Gartin Building Courtroom with the Great Seal of the State of Mississippi

Judge Helfrich named to national drug court board

June 17, 2009

Circuit Judge Robert Helfrich of Hattiesburg has been appointed to the Board of Directors of the National Association of Drug Court Professionals (NADCP).

The two-year board appointment was announced at the NADCP’s fifteenth annual training conference last week in Anaheim, Calif.

Judge Helfrich’s appointment to the board means two Mississippi judges are now serving on the national policy making board. U.S. District Judge Keith Starrett has served on the NADCP board since June 2008.

Judge Starrett, who serves as a federal district judge in Hattiesburg, founded the state’s first drug court in 1999 when he was a state trial judge in the 14th Circuit District of Lincoln, Pike and Walthall counties.

Judge Helfrich is circuit judge of the 12th District of Forrest and Perry counties. He started a drug court there in 2003.

Judge Helfrich said that he is excited about being able to work to expand drug courts around the nation. While drug courts exist in all 50 states, he estimated that drug courts nationwide are available to only about 10 percent of the people who need the help that the programs could provide.

“We want to that drug courts and problem solving courts are available to every American who needs them,” Judge Helfrich said. “I’m really excited to be able to play a role in this movement.”

Mississippi now has 32 drug court programs across the state. More than 2,100 people are enrolled in drug court programs around the state, according to the Administrative Office of Courts.

About 220 people are enrolled in the 12th Circuit Drug Court program.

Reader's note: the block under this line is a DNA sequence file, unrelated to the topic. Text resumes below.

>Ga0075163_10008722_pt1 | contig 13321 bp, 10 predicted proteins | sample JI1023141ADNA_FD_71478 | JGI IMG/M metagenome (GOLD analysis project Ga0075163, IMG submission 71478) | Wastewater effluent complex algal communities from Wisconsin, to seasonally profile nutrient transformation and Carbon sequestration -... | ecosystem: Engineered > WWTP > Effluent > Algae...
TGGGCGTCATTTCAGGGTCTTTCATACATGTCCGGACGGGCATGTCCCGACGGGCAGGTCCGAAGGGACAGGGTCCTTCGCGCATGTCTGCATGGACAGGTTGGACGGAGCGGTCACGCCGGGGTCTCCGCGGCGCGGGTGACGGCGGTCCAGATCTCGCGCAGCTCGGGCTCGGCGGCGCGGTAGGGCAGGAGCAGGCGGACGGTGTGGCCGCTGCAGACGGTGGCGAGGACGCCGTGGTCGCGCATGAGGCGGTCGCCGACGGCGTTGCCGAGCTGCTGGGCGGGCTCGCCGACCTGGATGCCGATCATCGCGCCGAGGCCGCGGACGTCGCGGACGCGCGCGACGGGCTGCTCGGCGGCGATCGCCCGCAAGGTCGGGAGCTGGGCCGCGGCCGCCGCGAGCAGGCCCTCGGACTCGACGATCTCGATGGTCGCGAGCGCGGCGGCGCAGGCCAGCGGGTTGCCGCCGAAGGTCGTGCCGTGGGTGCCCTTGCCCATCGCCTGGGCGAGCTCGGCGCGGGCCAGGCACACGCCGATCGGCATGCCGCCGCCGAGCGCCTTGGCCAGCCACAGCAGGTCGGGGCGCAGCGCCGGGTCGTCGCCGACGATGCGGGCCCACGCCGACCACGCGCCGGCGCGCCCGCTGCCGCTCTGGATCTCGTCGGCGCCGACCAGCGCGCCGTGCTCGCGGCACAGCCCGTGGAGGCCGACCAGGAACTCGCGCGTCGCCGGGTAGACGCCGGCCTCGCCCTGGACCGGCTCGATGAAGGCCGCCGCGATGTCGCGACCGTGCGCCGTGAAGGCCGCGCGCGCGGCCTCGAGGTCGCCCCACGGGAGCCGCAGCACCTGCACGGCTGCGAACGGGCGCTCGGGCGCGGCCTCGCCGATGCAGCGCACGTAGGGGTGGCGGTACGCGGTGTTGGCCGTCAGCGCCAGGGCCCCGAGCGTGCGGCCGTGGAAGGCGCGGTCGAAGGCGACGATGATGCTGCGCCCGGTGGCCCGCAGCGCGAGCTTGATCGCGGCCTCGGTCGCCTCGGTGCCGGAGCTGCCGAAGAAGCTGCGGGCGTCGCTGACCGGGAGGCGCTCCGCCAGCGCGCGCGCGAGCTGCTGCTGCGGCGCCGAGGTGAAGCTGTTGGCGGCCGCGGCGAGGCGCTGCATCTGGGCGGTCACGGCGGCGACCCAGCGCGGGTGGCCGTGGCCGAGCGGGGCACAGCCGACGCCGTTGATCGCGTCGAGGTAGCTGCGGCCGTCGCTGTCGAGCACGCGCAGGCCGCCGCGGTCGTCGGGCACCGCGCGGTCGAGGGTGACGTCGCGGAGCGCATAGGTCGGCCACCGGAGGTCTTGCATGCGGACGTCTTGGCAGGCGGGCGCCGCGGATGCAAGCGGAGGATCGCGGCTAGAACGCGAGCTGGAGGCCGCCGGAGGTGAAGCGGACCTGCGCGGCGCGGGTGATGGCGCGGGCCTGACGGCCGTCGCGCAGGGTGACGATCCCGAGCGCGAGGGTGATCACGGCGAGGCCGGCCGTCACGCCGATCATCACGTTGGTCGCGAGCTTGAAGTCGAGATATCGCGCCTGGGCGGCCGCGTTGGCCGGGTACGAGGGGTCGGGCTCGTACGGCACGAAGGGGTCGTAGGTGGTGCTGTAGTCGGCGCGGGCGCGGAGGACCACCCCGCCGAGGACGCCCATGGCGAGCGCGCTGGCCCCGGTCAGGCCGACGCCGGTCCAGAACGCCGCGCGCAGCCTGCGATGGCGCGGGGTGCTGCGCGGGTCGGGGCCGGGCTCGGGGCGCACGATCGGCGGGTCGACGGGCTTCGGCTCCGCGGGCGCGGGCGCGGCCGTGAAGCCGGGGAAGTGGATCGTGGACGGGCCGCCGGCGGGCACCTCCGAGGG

Drug courts seek to rehabilitate drug-using offenders through drug treatment and intense supervision with drug testing and frequent court appearances. Drug courts offer the incentive of a chance to remain out of jail, and the sanction of a jail sentence if participants fail to remain drug-free and in compliance with all program requirements. Drug courts require participants to get and keep a job, do community service work, pay fines and fees, and to work toward obtaining a General Education Development (GED) degree if they dropped out of school.

The National Association of Drug Court Professionals, with headquarters in Alexandria, Va., seeks to reduce substance abuse, crime and recidivism by promoting and advocating for establishment and funding of drug courts and providing for collection and dissemination of information, technical assistance, and mutual support to association members. NADCP represents more than 20,000 drug court professionals nationwide. Its members include judges, prosecutors, defense attorneys, treatment providers, rehabilitation experts, researchers, educators, law enforcement representatives, correctional representatives, pre-trial officers and probation officers.